Often these professionalized farms are several generations old, and multiple families are all farming together.  In many cases, this next generation is ready and capable of someday running the farm.

But more often than not, there are a couple of taboo topics that aren't discussed. Typically, it involves family members who want to come back or are already back on the farm. Yet deep down in the private recesses of the owners' minds, they realize some of the next generation aren't cut out to lead the farm. They either don't have the skills, or they don't have the same drive as everyone else. It sounds harsh, and it's hard to face as a father and mother. But not everyone is equally capable of being an owner and leader of a large-scale operation. So, what can be done?

Sometimes the next generation is hard-working, and they want to come back. They are "all in" when it comes to farming. Yet, the skills that are needed have shifted as the farm moved from a Manager level to a professional level. Instead of a tractor driver, the farm needs middle managers. The farm might need someone with an accounting degree or someone who is good at human resources. Some of these skills are not agriculture skills as they are business skills.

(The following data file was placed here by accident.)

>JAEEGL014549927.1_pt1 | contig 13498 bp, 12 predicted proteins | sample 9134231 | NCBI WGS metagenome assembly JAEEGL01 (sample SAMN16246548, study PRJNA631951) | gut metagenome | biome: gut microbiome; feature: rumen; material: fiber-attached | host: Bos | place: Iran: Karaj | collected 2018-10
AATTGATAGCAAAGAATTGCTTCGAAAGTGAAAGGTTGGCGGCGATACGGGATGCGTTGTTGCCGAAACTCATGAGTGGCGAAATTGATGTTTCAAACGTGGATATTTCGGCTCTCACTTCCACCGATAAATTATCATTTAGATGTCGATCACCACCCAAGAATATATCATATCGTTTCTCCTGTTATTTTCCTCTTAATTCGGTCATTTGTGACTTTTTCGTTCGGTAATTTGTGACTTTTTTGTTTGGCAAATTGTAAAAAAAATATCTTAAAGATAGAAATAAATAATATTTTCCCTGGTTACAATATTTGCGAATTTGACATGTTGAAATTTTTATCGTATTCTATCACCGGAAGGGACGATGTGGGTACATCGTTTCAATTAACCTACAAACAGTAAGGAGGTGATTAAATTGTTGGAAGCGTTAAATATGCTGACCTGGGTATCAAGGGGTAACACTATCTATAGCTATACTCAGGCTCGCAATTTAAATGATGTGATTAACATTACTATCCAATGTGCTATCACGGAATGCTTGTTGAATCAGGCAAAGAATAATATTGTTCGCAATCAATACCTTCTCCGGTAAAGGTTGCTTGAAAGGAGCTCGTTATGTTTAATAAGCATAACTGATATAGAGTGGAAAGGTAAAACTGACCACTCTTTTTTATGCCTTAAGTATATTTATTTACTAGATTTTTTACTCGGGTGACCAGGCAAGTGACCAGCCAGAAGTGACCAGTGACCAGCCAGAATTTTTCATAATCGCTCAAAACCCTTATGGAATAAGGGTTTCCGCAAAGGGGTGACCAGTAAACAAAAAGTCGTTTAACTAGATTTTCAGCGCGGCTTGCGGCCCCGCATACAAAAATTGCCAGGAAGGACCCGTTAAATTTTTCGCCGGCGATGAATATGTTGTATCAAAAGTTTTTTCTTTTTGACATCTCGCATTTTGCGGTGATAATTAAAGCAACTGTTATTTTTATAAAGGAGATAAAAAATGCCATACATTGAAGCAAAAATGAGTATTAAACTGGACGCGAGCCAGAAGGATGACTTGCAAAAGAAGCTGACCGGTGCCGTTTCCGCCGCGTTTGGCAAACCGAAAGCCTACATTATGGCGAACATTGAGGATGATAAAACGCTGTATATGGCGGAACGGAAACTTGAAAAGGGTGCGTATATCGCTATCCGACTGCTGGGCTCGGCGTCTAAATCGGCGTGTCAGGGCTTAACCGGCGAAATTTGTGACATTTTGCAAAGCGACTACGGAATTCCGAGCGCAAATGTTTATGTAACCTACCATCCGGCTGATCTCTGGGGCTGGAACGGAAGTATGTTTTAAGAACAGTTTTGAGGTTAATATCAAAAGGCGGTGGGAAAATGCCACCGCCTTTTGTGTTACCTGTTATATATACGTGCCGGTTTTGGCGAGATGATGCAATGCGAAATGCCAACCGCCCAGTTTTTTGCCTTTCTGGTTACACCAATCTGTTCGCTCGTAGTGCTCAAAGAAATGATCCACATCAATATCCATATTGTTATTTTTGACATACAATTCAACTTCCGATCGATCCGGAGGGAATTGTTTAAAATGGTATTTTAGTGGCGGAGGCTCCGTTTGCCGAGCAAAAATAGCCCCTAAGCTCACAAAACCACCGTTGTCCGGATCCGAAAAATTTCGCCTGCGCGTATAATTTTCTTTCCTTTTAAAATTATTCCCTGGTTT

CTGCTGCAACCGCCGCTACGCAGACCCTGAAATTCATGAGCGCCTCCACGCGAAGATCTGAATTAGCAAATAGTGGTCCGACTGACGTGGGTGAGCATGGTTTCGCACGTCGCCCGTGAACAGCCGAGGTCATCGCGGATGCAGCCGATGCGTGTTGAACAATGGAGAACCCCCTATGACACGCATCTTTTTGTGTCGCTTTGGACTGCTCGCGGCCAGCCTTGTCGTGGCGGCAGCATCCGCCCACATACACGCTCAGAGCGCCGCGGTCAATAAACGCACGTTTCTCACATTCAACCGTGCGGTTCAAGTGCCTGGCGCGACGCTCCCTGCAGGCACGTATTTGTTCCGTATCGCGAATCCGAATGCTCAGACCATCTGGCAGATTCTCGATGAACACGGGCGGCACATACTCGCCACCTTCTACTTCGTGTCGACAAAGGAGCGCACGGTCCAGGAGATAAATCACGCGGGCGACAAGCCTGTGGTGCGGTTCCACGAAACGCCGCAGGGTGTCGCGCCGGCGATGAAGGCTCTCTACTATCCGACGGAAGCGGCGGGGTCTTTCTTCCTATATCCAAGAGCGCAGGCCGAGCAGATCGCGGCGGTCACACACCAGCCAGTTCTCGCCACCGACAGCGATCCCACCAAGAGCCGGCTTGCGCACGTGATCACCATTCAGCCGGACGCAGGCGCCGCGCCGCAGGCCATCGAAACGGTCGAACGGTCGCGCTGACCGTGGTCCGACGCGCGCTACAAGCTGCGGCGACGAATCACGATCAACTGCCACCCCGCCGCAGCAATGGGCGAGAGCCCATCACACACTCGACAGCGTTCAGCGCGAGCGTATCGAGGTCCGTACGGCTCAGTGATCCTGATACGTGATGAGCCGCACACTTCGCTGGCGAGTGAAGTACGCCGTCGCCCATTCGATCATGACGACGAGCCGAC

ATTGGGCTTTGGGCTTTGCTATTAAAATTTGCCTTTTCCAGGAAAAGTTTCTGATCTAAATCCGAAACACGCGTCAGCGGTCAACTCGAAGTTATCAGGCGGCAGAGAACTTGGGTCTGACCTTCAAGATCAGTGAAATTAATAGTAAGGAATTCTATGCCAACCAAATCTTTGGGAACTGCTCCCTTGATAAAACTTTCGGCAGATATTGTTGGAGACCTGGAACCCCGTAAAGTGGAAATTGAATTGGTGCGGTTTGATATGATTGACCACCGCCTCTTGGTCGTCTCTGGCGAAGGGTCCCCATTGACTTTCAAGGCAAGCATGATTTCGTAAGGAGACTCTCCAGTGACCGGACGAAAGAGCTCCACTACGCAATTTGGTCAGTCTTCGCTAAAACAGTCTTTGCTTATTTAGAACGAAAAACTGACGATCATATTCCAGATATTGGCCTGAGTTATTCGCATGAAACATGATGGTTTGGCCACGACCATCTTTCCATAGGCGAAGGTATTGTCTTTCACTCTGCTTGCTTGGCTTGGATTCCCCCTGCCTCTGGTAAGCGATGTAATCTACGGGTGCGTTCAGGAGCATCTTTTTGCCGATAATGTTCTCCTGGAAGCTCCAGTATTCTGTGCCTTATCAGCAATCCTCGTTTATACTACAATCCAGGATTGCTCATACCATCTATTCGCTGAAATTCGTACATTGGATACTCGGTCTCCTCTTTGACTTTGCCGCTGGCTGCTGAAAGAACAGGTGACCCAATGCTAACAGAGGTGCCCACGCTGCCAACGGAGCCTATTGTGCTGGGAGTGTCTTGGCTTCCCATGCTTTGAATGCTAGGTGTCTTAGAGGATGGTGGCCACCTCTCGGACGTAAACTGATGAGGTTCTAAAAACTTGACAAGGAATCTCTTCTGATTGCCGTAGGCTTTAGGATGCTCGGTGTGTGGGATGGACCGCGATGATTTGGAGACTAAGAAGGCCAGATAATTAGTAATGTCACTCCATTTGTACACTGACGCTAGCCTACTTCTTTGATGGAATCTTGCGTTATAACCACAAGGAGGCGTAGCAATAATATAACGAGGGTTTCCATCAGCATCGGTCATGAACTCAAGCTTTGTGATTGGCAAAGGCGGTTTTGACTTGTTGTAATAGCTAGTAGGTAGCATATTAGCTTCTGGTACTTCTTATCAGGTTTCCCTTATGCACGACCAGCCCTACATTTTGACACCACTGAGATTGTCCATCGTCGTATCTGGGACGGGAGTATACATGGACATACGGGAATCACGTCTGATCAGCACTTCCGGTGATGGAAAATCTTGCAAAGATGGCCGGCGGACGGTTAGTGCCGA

How to stay on top?

Solutions: Saying No so you can say Yes

One of the challenges of the Professional farm is the desire to say yes to everything and everyone. As a result, it becomes increasingly hard to stay focused. Below are some of the solutions that have come from members of our peer group, the Executive Farmer Network.

Controlling Time

One way to manage time is to delegate as much as possible to the lowest possible employee. Delegate not only the tasks but also decision making. Large dairy and livestock farms are increasingly empowering their employees, even the lowest on the totem pole, to make decisions. This is strategic, planned, and not done haphazardly. We have seen farms even delegate chemical, seed, and equipment purchasing decisions to key employees.

For example, on large dairy farms, the owners are not making the pre-purchasing comparison among equipment options. That is being done by the employees who are actually using the equipment every day. Of course, the owners have the final say, but select employees do the research, sales meetings, and quoting.

Streamline Meetings